Frogs and/or toads are the other iconic symbol for Davis (the more common symbol being a penny-farthing bicycle). Various local artists, including David Gilhooly, Heidi Bekebrede, and others have used this motif. So has Lyon Real Estate in their famous Frog Signs. Davis is also home of the famous Toad Tunnel. Toad Hollow Dog Park is just beyond.
All toads are frogs, but not all frogs are toads. (That line is a good conversation starter.) Generally what people consider to be toads are the species that are stubbier, have dry-warty skin, walk instead of jump, and prefer dryer climates. Here in Davis, if you encounter a toad it's probably a California Toad (a subspecies of the Western Toad), and if you encounter a frog it's probably a Sierran Tree Frog. They are both mainly active at night, so you're lucky if you see one at all. Frogs and toads both lay their eggs in water, so you're more likely to encounter them there.
Large numbers of Sierran Tree Frogs can be heard (in mid February) "ribbiting" near West Pond. Sierran Tree Frogs are the only species of frog that "ribbit." They are also called "Chorus Frogs" because during the mating season they migrate back to the water source of their birth and the males make a chorus of "ribbits" to attract a mate. When a lot of these frogs get together the resulting choir can be quite spectacular, as they start and stop "ribbiting" at the same time.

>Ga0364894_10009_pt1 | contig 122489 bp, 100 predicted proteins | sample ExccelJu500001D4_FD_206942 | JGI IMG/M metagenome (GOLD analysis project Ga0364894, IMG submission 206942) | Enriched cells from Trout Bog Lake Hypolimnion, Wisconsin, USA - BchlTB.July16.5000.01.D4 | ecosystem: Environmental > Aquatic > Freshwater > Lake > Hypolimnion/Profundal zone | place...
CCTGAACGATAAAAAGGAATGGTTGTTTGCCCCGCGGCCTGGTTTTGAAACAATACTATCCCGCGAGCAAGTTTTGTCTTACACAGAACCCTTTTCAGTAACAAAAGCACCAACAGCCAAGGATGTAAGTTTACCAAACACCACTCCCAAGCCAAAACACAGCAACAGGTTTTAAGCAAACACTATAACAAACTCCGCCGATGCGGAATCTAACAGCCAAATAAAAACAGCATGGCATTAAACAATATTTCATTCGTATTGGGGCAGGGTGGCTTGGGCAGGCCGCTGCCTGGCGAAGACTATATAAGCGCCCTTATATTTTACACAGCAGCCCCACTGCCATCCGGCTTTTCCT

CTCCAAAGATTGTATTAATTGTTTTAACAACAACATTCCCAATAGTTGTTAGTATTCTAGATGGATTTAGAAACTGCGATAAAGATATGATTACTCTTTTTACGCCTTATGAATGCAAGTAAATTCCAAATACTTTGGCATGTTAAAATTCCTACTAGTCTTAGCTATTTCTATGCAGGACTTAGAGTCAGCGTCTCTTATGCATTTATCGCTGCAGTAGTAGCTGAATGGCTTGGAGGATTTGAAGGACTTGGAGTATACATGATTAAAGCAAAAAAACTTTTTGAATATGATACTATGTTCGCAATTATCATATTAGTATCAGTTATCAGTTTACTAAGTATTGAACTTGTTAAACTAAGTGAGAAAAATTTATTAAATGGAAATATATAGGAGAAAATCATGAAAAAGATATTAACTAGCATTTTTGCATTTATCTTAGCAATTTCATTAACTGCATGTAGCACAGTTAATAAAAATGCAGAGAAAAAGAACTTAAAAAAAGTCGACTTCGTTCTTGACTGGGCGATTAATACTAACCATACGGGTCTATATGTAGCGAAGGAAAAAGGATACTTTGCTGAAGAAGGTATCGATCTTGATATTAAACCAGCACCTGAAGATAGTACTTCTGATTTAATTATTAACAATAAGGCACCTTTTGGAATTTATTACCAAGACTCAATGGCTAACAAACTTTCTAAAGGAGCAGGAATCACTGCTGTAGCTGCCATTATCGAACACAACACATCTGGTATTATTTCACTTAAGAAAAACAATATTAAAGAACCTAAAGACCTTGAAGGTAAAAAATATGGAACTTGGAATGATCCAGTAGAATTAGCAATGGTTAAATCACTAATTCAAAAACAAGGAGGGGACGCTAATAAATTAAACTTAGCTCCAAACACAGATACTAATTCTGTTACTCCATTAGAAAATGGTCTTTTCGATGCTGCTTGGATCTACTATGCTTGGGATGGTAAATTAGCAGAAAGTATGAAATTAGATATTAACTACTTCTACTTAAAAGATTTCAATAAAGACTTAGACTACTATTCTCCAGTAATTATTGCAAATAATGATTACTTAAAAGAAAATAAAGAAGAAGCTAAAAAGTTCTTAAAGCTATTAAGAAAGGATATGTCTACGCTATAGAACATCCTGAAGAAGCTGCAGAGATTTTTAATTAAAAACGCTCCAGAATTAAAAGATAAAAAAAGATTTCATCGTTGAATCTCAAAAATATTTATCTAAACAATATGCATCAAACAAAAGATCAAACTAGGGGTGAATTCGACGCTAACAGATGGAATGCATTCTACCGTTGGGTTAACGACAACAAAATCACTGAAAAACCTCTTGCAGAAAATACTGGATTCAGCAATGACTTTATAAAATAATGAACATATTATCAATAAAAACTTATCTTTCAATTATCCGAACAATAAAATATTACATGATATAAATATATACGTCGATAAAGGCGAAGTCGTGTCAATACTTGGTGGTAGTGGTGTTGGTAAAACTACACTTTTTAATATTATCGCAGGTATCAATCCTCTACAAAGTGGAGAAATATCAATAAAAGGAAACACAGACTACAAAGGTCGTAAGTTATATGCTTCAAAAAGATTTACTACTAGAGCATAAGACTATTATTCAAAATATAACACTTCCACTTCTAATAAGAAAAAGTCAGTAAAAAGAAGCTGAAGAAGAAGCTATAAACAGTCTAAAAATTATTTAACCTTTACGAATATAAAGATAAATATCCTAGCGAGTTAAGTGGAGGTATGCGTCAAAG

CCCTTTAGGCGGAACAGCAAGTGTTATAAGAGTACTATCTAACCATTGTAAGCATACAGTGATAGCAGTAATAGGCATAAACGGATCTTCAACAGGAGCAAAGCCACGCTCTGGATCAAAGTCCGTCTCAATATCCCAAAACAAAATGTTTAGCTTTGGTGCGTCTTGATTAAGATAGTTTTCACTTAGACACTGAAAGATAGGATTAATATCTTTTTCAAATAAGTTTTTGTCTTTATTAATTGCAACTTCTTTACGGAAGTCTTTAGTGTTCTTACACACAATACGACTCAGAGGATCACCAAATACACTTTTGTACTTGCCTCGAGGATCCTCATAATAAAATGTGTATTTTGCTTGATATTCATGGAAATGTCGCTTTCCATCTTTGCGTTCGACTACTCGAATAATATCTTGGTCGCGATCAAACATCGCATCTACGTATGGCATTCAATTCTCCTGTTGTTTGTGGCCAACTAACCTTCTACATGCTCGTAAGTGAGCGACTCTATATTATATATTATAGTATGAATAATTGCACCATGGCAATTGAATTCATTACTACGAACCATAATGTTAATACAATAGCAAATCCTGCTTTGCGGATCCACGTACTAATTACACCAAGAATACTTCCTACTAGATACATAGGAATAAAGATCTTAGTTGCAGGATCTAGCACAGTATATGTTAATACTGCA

Frog and Toad Species in Yolo County
Per the California Department of Fish and Game range maps, the following frogs and toads live in Yolo County. They are all native except for the American Bullfrog, which was introduced from the Eastern U.S. and is likely a factor in the decline of the California Red-Legged Frog.
|Common Name||Taxonomic Classification||Range in Yolo County||Native Status|
|California Toad||Anaxyrus boreas halophilus||entire county||Native|
|Western Spadefoot Toad||Spea hammondii||Sacramento Valley||Native|
|Sierran Tree Frog||Pseudacris sierra||entire county||Native|
|Foothill Yellow-Legged Frog||Rana boylii||foothills||Native|
|California Red-Legged Frog||Rana draytonii||foothills and various areas along the I-505 corridor||Native|
|Lithobates catesbeianus||entire county||Invasive|